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The Canadian Institutes of Health Research (CIHR) supports health research in New Brunswick, Newfoundland and Labrador, Nova Scotia and Prince Edward Island.
Atlantic Canada at a Glance
Some of Canada's most innovative and relevant health research happens in the provinces of New Brunswick, Nova Scotia, Prince Edward Island and Newfoundland and Labrador. CIHR awarded approximately $22 million for health research in Atlantic Canada in 2006-07, an increase of about 120% from 2000-01. This funding supports more than 320 projects by principal investigators in 13 funded institutions.
Figures include the Canada Research Chairs and the Networks of Centres of Excellence.
Figures are rounded to the nearest million.
CIHR-Funded Health Research in Atlantic Canada
Universities in Atlantic Canada are known for their expertise and research achievements in a variety of areas. Here are some examples of research in progress:
How fast are you aging?
Dr. Arnold Mitnitski, Dalhousie University
You may be older than you think. Dr. Arnold Mitnitski of Dalhousie University is developing a mathematical model to calculate a person's "biological age". Biological age is determined not just by one's age but also lifestyle and health. The higher your biological age, the greater your chances of experiencing an age-related illness. With the help of CIHR funding, Dr. Mitnitski will be using several large databases to study how people's biological ages change over time. The concept of biological age could someday lead to better preventative medicine and more efficient health services.
How physically active are Canadian kids?
Dr. Mark Tremblay, University of New Brunswick (Fredericton)
Every year, the National Physical Activity Report Card for Children and Youth provides a snapshot of the activity levels of Canadian kids. This report card helps policy-makers make informed choices about how to get kids more active. With the help of CIHR funding, Dr. Mark Tremblay of the University of New Brunswick (Fredericton) held a think tank workshop in fall 2006 to bring together interdisciplinary experts from across Canada to discuss ways of creating better report cards to improve the quality of data collected and, ultimately, create better programs for kids.
Cranberries for healthy arteries?
Dr. Robert Hurta, University of Prince Edward Island
Dr. Robert Hurta of UPEI is studying whether eating cranberries can prevent hardening of the arteries, also known as atherosclerosis. Atherosclerosis occurs when the muscle cells lining arteries change the way they grow and behave, leading to the formation of plaques that can restrict blood flow and cause hypertension, heart attack, or stroke. Cranberries may contain naturally occurring compounds that prevent or slow the development of atherosclerosis. With CIHR funding, Dr. Hurta will be studying how these cranberry compounds affect the growth and gene activity of cells in the arteries of rabbits. His findings could shed light on the role that diet plays in maintaining a healthy circulatory system.
Fighting vision loss in seniors
Dr. Hélène Paradis, Memorial University
Researchers are getting a clearer picture of the causes of vision loss in seniors. CIHR-funded researcher Dr. Hélène Paradis of Memorial University has identified a protein, called tubedown-1, which helps maintain healthy vision. Dr. Paradis is investigating whether patients suffering from vision loss due to age-related macular degeneration have insufficient amounts of tubedown-1. This research could lead to treatments for age-related vision loss that boost or mimic tubedown-1.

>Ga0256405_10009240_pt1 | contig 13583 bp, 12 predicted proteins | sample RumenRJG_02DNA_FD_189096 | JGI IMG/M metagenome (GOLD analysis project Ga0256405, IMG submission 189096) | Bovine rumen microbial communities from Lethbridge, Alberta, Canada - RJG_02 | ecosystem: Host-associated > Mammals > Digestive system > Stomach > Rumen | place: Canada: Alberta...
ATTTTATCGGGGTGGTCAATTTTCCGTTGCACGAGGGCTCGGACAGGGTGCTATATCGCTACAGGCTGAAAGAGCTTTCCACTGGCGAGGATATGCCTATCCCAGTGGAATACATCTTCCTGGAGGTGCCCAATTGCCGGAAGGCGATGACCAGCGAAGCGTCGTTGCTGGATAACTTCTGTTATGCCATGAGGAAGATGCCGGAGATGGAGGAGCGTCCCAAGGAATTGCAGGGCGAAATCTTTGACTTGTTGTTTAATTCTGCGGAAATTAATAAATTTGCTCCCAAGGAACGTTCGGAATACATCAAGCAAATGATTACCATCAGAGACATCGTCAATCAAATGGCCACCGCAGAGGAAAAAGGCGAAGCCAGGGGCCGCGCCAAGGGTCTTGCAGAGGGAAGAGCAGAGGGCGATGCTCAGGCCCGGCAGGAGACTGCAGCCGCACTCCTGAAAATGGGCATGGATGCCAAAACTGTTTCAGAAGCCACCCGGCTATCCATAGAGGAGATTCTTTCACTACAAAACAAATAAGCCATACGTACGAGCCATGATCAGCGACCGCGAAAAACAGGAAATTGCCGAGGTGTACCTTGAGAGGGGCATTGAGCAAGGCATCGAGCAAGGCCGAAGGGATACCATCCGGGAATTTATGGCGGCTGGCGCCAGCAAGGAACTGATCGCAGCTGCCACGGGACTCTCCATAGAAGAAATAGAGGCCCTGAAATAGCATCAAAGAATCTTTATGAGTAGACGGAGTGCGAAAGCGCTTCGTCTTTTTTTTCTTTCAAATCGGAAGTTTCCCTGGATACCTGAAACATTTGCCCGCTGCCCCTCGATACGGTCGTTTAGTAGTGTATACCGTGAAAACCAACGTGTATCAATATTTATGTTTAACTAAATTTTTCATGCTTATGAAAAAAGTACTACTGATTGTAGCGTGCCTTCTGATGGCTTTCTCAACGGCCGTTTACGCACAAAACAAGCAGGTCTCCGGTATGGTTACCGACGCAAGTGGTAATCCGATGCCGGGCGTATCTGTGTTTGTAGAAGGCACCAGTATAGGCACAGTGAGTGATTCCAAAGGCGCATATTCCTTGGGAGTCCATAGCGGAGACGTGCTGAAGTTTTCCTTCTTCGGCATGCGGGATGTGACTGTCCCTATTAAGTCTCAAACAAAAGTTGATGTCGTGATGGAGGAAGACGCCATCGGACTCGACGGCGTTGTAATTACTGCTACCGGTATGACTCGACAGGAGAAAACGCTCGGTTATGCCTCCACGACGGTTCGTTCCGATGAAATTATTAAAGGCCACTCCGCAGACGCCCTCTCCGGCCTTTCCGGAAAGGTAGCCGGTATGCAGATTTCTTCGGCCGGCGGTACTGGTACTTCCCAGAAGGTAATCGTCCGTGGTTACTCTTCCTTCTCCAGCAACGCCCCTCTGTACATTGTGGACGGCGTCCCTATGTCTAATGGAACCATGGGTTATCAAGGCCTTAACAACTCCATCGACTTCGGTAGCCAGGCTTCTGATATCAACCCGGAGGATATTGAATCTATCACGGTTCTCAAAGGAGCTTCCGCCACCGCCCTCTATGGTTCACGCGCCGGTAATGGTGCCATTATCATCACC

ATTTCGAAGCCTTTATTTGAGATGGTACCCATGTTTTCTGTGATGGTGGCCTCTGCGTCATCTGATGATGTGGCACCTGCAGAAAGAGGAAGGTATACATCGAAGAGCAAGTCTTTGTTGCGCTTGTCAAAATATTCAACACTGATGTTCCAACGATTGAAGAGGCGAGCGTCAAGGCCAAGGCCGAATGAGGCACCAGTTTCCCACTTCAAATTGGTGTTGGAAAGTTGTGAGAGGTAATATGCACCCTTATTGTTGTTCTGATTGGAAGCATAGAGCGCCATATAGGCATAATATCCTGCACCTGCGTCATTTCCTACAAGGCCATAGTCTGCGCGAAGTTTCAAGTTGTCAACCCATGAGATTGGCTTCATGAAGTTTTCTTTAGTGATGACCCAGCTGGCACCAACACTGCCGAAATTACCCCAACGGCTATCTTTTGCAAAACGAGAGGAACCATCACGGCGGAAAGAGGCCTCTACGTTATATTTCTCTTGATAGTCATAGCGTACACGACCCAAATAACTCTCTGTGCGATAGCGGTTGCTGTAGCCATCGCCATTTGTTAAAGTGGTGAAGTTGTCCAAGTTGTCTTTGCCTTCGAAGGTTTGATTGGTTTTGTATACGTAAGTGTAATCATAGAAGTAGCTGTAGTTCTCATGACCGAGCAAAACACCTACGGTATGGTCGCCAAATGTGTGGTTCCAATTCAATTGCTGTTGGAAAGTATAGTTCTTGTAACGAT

Recognizing Regional Leaders in Health Research
Dr. Nicole Letourneau
CIHR Award Winner
Dr. Nicole Letourneau, a researcher and associate professor at the University of New Brunswick (Fredericton), designs and tests programs to promote the healthy development of children at risk, particularly those who are exposed to domestic violence or whose mothers suffer from depression. She is a Canada Research Chair (elect) in Healthy Child Development and a member of the Advisory Board of CIHR's Institute of Gender and Health. Dr. Letourneau recently received the Peter Lougheed/CIHR New Investigator Award for Canada's Premier Young Researcher. The award is CIHR's most important career development award, given to Canada's brightest young researchers at the beginning of their careers.
Dr. Patrick John McGrath
CIHR Governing Council Member
Dr. Patrick John McGrath, a professor of psychology, pediatrics and psychiatry at Dalhousie University and a psychologist at the IWK Health Centre, is a renowned expert in the diagnosis and treatment of pain in children and the innovative delivery of mental health care. As a CIHR Distinguished Investigator and a Canada Research Chair at Dalhousie University/IWK Health Centre, Dr. McGrath has received numerous honours for his outstanding research, including the Order of Canada (Officer) in 2003. He was a member of the Institute Advisory Board for CIHR's Institute of Human Development, Child and Youth Health and is on the Board of the Nova Scotia Health Research Foundation. Dr. McGrath is currently a member of CIHR's Governing Council.
The Canadian Institutes of Health Research (CIHR) is the Government of Canada's agency for health research. CIHR's mission is to create new scientific knowledge and to catalyze its translation into improved health, more effective health services and products, and a strengthened Canadian health-care system. Composed of 13 Institutes, CIHR provides leadership and support to more than 11,000 health researchers and trainees across Canada.
Canadian Institutes of Health Research
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